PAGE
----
New York Times: Reviving His Works, on Paper and Plaster. With William Faulkner’s house, Rowan Oak, newly restored to the somewhat eccentric condition in which its owner left it (houseblogger beware! “haphazardly laid pine floors” and “brick patios like wings” that “fostered rot” and “diluted the whole Greek Revival vibe” lurk within), it seems an appropriate time for a confession.
Thirteen years and change ago, I was with the Glee Club on what seemed like a never-ending Tour of the South. We had left Charlottesville, opened in Chapel Hill, proceeded to Athens and Atlanta, and made a stop in Jackson, MI before pulling into Oxford for the night. At that point we were all a little disconcerted to find that Oxford buttoned up its sidewalks at 8:30 at night—and since we had been on a bus for a Very Long Time, we wanted to get out and find something to do. So, while some of the group went off in search of house parties at Ole Miss, a few more literary-minded individuals (I’m not naming names, but I’ve talked about one of them before, and another is now a minister) piled into a car in search of Faulkner’s home.
It was after 10 when we walked up the front drive and found the house. We had joked and laughed in the car, which we left parked at the top of the drive; now we were soberer. I remember it was a moonlit night and we seemed awfully exposed. But it was quiet and still except for the crunch of gravel underfoot; and luminous around us except for the small cloud of dust raised by our feet. We stood at the base of the steps leading up to the back porch—that porch that the writer, between novels, added along with his office, that office on the walls of which was scrawled in graphite and grease pencil the skeleton of a novel; that office in which rests the typewriter that crackled and popped with the writer’s thoughts, now silent.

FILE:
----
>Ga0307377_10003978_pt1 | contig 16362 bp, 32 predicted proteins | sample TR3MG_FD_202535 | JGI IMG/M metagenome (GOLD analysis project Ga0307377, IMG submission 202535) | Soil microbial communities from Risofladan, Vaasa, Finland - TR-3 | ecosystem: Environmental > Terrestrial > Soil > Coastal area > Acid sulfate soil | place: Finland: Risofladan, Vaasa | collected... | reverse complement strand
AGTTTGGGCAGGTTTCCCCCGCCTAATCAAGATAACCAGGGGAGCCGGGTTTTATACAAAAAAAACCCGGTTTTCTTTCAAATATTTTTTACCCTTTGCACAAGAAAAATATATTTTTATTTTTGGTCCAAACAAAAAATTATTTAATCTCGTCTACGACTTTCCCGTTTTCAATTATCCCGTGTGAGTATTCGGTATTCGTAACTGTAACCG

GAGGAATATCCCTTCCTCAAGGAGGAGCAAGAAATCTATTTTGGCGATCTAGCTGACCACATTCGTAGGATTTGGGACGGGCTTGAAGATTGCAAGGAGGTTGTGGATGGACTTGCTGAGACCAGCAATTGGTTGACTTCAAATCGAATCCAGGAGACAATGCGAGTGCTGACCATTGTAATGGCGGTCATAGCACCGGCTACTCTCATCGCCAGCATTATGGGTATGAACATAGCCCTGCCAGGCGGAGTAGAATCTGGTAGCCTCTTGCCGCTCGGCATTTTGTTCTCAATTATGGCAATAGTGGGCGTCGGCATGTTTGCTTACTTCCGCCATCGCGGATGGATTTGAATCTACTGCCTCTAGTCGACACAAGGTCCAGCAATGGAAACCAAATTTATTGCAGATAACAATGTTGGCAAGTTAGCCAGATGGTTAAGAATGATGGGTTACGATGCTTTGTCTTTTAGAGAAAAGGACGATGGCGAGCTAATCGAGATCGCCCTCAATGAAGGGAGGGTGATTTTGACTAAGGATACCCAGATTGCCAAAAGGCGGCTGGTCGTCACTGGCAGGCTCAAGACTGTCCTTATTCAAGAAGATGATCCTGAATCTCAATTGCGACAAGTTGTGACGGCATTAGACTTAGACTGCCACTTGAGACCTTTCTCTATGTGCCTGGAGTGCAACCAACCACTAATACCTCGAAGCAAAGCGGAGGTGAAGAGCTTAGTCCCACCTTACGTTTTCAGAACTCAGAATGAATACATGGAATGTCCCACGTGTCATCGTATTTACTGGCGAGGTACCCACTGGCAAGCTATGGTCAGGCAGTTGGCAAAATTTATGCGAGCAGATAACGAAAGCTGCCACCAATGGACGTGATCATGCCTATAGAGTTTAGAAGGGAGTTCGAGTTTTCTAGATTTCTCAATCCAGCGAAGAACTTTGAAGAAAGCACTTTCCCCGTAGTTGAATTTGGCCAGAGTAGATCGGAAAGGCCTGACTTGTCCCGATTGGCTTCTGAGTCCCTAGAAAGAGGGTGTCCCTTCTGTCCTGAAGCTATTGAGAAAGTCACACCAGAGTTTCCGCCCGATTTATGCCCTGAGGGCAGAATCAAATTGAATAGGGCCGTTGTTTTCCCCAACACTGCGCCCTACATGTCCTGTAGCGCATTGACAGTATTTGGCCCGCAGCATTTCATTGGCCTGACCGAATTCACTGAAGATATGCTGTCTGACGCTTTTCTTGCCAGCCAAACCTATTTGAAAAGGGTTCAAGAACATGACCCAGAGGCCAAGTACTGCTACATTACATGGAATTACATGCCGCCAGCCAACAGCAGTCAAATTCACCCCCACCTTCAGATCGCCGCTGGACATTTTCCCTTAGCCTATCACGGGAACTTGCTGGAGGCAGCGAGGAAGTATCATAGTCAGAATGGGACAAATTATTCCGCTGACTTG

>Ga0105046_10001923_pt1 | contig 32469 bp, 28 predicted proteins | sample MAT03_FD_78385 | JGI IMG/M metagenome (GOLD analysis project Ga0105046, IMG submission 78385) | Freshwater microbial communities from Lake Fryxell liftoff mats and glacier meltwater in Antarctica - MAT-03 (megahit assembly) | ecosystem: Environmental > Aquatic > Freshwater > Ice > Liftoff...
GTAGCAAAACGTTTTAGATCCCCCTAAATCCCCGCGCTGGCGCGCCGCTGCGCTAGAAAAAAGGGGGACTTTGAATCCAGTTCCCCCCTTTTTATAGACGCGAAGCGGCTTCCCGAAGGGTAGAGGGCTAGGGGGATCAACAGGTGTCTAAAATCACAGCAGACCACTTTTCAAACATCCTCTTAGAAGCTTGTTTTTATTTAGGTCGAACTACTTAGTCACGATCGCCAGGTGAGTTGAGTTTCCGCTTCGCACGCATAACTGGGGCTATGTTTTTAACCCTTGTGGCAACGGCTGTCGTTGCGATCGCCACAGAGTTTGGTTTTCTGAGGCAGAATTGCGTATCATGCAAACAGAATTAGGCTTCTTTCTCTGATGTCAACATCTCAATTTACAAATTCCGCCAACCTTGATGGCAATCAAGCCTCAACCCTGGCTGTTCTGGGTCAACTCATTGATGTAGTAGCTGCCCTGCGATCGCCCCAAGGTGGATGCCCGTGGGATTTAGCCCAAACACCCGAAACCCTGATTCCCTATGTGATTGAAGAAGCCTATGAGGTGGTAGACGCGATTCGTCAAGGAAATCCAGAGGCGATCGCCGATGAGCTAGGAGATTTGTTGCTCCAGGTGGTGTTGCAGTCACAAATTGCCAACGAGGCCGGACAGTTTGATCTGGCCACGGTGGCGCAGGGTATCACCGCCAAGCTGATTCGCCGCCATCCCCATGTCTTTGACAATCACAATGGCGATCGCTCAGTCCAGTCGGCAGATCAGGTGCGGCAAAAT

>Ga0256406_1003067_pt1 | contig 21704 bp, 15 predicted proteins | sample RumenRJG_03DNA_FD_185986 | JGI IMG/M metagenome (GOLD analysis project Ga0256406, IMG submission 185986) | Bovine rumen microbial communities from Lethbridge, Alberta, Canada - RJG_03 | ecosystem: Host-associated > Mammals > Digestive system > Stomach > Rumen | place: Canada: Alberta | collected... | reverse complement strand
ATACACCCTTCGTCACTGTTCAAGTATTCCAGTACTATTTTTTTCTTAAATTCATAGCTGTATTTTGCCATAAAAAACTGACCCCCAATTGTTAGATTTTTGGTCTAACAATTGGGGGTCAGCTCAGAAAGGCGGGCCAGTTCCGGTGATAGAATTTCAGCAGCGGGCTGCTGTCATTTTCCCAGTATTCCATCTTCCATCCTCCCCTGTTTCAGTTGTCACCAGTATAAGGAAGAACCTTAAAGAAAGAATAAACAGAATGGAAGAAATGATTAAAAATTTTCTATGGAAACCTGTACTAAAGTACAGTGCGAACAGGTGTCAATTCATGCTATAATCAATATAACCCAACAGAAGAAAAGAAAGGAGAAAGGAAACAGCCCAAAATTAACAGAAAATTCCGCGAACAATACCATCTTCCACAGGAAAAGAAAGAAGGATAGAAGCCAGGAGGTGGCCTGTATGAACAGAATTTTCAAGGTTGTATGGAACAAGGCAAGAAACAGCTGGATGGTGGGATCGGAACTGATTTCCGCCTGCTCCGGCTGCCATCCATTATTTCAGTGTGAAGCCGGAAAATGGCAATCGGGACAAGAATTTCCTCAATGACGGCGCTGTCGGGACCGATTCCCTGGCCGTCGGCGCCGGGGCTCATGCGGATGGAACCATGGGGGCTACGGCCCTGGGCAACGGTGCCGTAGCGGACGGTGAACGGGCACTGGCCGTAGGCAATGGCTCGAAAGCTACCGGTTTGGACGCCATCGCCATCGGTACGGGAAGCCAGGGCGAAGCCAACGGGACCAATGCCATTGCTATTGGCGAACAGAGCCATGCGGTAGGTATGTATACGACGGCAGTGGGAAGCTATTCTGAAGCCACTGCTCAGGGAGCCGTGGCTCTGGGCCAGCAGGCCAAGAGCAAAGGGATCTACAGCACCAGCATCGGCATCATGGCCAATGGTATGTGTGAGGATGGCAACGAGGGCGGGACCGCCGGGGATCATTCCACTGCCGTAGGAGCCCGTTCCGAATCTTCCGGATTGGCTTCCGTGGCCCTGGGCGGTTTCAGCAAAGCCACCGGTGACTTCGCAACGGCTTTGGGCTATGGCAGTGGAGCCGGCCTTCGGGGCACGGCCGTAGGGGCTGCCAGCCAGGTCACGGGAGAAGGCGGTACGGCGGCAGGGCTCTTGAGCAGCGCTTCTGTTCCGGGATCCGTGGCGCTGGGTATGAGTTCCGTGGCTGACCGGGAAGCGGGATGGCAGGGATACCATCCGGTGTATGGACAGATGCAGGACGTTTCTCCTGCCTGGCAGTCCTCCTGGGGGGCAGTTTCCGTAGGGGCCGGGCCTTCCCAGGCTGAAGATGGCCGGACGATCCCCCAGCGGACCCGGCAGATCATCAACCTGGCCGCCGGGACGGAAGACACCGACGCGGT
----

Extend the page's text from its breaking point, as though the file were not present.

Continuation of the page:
– It’s a sad house, said the future minister. – It feels as though it’s incomplete and is waiting for someone.
And then there was a pop from inside, a crack as though someone had trod on the floors—those same rough pine floors haphazardly laid by the writer during one renovation or other. We held our breath.
But no ghosts arrived, no night watchman shining suspicious flashlights. And no bleary eyed writer clutching a glass invited us up on the porch.
Now, if Faulkner could read Oprah’s tips on how to get through The Sound and the Fury, I think the house would be doing more than crackling. Probably it would be making sounds more like the advice at the end of Tod Goldberg’s post on the same subject.